The movement was a reaction to the presence of security forces and local administration whom locals considered hostile. According to a fact finding team from Jharkhand Janadhikar Mahasabha (JJM), People’s Union for Civil Liberties, Women Against Sexual Violence and State Repression (WSS) and Adivasi Adhikar Manch, several FIRs have been filed against at least 150 named and thousands of unnamed villagers on frivolous cases. A few of them were booked even for sedition.

Denying such allegations, the BJP Spokesperson for Jharkhand said that the government is committed towards uplifting the tribals. “The Pathalgadi movement was carried out by anti-nationals and people who indulge in conversion. Our government came down heavily on them,” Shahdev added.

As a response the Lok Sabha elections, Adivasis who are a part of the Pathalgadi movement decided to boycott voting. “In the Lok Sabha elections 2019, over 3,500 tribals in these villages did not vote,” Verma said.

Crackdown on a movement

Over the past two years, the police arrested a number of top Pathalgadi leaders including Father Alfonso Aind, People’s Liberation Front of India area commander Bazi Samad alias Takla, Jonas Mundu, Ajob Sandi Purty and Ashish Longo. As a result, the movement seems to have lost its momentum and has largely petered out in many villages. “If one’s leader goes to jail how long will the movement have the same momentum?” asked Kujur.

“There is an attempt to diffuse resentment through some kind of harassment such as an FIR. These are targeted towards a select few but it impacts other people who are willing to stand up. For instance, in the Pathalgadi movement, a few tribal ministers spoke about it,” Dreze said.

In March 2019, Dreze too was detained along with two others by police in Jharkhand’s Garhwa district for organising a gathering about Right to Food without permission from authorities. His detention sparked a wave of outrage among many political figures and economists who condemned the act on social media, following which he was released. “There’s a climate of suppression and it’s quite serious. Under the BJP rule, it has become harder to find a place for public meeting or a chance of significant descent,” Dreze said.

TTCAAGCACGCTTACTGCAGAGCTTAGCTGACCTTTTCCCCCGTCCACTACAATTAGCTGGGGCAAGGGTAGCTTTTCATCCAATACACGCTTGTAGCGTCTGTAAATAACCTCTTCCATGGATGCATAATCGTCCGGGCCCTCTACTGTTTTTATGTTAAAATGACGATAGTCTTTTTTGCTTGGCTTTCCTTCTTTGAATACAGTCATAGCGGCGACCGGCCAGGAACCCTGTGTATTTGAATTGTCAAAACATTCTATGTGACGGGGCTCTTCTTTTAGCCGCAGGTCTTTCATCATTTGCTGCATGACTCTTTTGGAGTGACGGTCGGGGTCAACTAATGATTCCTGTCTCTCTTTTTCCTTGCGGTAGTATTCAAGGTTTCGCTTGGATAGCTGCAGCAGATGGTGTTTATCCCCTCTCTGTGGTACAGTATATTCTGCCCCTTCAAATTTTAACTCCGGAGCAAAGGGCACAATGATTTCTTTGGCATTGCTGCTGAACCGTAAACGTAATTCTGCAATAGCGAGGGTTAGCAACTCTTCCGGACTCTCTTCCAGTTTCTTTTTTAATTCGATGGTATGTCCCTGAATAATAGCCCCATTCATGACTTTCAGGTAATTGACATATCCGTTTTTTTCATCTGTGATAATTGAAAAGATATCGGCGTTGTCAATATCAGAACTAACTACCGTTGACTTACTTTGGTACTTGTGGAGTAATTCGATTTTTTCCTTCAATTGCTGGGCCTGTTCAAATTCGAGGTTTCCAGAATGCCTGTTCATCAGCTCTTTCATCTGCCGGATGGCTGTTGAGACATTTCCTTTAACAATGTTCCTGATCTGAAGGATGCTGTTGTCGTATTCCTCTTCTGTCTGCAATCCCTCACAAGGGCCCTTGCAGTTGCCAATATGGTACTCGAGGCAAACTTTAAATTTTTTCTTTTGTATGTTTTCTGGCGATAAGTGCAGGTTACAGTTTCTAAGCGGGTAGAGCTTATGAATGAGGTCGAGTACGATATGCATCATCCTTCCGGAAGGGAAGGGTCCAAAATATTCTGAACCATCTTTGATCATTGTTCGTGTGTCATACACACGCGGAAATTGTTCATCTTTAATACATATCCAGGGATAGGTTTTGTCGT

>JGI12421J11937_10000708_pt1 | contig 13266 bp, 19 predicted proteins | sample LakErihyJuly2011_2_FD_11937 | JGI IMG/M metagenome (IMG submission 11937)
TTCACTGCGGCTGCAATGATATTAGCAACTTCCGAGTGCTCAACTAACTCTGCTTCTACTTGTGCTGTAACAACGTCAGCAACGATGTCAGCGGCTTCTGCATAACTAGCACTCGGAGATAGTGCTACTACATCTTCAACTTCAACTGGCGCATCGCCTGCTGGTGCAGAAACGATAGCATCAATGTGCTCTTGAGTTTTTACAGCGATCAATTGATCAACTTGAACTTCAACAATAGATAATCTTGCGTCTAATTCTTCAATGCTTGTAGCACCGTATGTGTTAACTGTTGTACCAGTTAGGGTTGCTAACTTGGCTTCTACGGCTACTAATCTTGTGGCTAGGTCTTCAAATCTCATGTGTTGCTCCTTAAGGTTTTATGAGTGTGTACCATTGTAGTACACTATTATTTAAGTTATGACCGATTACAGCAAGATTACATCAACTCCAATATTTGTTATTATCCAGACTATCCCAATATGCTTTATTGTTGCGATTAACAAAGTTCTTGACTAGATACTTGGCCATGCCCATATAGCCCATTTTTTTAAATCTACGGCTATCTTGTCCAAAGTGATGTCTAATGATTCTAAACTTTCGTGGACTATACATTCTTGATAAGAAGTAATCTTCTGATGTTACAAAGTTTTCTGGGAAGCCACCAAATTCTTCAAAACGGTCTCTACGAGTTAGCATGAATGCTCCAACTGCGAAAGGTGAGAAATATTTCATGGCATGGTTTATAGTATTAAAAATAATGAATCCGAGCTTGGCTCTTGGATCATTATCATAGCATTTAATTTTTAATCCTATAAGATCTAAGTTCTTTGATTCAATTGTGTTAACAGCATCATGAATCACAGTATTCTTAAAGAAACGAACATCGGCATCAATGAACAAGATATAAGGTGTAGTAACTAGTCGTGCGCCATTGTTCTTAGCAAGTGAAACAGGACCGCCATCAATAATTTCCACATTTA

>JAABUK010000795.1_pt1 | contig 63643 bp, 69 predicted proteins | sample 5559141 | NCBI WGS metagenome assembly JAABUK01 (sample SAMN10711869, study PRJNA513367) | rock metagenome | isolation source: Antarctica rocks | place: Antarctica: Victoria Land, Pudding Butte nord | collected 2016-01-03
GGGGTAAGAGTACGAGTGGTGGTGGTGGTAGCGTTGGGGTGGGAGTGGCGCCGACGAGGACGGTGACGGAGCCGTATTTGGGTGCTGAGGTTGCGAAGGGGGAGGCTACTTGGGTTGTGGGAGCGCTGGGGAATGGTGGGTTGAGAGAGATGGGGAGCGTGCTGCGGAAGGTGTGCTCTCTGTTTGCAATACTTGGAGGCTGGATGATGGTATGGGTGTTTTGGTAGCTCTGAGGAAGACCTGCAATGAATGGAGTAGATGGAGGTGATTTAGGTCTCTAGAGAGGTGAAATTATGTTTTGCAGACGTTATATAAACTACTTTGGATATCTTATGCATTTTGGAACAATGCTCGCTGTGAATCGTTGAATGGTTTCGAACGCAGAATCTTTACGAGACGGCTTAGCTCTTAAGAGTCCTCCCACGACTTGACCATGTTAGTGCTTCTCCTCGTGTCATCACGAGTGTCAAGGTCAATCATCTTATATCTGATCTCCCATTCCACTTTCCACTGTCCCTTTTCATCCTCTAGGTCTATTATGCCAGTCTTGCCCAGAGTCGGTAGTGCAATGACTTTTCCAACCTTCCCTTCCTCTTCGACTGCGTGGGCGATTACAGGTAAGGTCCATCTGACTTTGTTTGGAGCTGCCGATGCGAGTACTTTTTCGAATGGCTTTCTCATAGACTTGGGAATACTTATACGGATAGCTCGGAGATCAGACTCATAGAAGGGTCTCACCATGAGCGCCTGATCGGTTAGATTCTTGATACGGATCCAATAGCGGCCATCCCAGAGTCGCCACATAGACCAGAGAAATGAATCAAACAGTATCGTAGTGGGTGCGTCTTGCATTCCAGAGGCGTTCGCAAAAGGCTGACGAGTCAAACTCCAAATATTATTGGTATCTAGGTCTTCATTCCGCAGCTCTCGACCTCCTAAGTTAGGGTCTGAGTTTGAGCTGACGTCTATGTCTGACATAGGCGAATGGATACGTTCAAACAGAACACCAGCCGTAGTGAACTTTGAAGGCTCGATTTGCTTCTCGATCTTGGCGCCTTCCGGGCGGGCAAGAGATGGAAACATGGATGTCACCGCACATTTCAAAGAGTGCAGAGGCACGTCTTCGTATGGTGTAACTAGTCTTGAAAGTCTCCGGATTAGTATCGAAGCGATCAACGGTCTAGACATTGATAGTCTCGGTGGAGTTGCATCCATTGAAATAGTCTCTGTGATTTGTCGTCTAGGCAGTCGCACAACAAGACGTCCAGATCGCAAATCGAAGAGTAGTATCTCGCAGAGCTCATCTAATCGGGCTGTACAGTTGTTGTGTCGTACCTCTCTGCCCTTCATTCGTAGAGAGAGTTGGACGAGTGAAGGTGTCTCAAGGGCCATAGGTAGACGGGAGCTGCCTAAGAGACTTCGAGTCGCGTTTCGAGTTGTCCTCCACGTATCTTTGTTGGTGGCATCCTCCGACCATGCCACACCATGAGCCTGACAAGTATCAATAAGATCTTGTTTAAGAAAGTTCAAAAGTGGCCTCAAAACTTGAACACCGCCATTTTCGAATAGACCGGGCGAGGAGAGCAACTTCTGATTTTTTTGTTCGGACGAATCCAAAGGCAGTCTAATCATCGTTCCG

Public protest against mob lynching

A large number of tribals, activists and concerned citizens from several districts protested against the lynching of four Adivasis — Prakash Lakra, Peter Kerketta, Belarius Minj and Janerius Minj — at Dumri on June 1.

According to a fact finding team of human rights, Verma told The Federal, four Adivasis were skinning a dead ox in Dumri village on April 10. The ox died and the owner gave it to them to carve it for its meat and its hide. While the Adivasis were doing so, they were attacked by a mob of about 35-40 persons from Jairagi village.

After being beaten for around three hours, the victims were dumped by the perpetrators in front of Dumri police station at midnight. But instead of immediately rushing the victims to a hospital, the police made them wait outside for hours. By the time they were taken to the local health centre, Lakra had already succumbed to his injuries.

While the victims kept saying that they were carving an ox that had died, the police filed an FIR against them and 20-25 unnamed persons of their village on charges of cow slaughter. The inaction of the police has further fueled their fears. “The people of the areas get scared when the mob lynchers are supported by the government officials,” Kujur said.

Eleven persons including Lakra have been lynched so far in Jharkhand, of whom nine were Muslims and the remaining two were Adivasis.

Election campaign begins

Despite such instances, the BJP leaders in the state seem to be focused on preparing for the upcoming state elections. Chief minister Raghubar Das on June 3 visited Dhaka village in Dumka district to lay the foundation of various projects. The village falls in Santhal Parganas region of Jharkhand that is traditionally a stronghold of its rival Jharkhand Mukti Morcha (JMM). The saffron party seems to have already began its campaign and this time the focus is on areas where its vote share was less.